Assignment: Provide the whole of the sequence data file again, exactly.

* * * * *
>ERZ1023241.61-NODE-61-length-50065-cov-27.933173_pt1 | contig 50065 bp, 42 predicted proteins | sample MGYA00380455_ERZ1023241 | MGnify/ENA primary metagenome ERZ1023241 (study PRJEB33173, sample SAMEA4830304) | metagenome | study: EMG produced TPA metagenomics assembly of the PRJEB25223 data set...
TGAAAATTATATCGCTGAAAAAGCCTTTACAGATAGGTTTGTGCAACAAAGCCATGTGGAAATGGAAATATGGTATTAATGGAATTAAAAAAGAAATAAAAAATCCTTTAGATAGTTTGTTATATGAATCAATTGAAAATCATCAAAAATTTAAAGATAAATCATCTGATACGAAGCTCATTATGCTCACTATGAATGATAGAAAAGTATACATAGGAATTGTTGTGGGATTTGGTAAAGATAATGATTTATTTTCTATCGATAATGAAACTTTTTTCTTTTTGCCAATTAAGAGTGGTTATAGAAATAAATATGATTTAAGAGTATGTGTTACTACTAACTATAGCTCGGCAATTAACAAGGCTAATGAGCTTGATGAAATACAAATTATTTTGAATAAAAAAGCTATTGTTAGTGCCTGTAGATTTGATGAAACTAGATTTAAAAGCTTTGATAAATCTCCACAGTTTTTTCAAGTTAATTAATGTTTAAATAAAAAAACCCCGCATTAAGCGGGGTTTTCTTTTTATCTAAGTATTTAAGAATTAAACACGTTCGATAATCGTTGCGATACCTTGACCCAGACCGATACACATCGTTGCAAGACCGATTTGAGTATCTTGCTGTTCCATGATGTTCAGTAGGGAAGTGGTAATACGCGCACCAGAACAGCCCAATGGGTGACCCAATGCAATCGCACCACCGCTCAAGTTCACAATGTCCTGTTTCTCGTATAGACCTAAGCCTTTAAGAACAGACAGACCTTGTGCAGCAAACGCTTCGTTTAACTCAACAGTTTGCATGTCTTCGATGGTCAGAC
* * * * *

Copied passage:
>ERZ1023241.61-NODE-61-length-50065-cov-27.933173_pt1 | contig 50065 bp, 42 predicted proteins | sample MGYA00380455_ERZ1023241 | MGnify/ENA primary metagenome ERZ1023241 (study PRJEB33173, sample SAMEA4830304) | metagenome | study: EMG produced TPA metagenomics assembly of the PRJEB25223 data set...
TGAAAATTATATCGCTGAAAAAGCCTTTACAGATAGGTTTGTGCAACAAAGCCATGTGGAAATGGAAATATGGTATTAATGGAATTAAAAAAGAAATAAAAAATCCTTTAGATAGTTTGTTATATGAATCAATTGAAAATCATCAAAAATTTAAAGATAAATCATCTGATACGAAGCTCATTATGCTCACTATGAATGATAGAAAAGTATACATAGGAATTGTTGTGGGATTTGGTAAAGATAATGATTTATTTTCTATCGATAATGAAACTTTTTTCTTTTTGCCAATTAAGAGTGGTTATAGAAATAAATATGATTTAAGAGTATGTGTTACTACTAACTATAGCTCGGCAATTAACAAGGCTAATGAGCTTGATGAAATACAAATTATTTTGAATAAAAAAGCTATTGTTAGTGCCTGTAGATTTGATGAAACTAGATTTAAAAGCTTTGATAAATCTCCACAGTTTTTTCAAGTTAATTAATGTTTAAATAAAAAAACCCCGCATTAAGCGGGGTTTTCTTTTTATCTAAGTATTTAAGAATTAAACACGTTCGATAATCGTTGCGATACCTTGACCCAGACCGATACACATCGTTGCAAGACCGATTTGAGTATCTTGCTGTTCCATGATGTTCAGTAGGGAAGTGGTAATACGCGCACCAGAACAGCCCAATGGGTGACCCAATGCAATCGCACCACCGCTCAAGTTCACAATGTCCTGTTTCTCGTATAGACCTAAGCCTTTAAGAACAGACAGACCTTGTGCAGCAAACGCTTCGTTTAACTCAACAGTTTGCATGTCTTCGATGGTCAGAC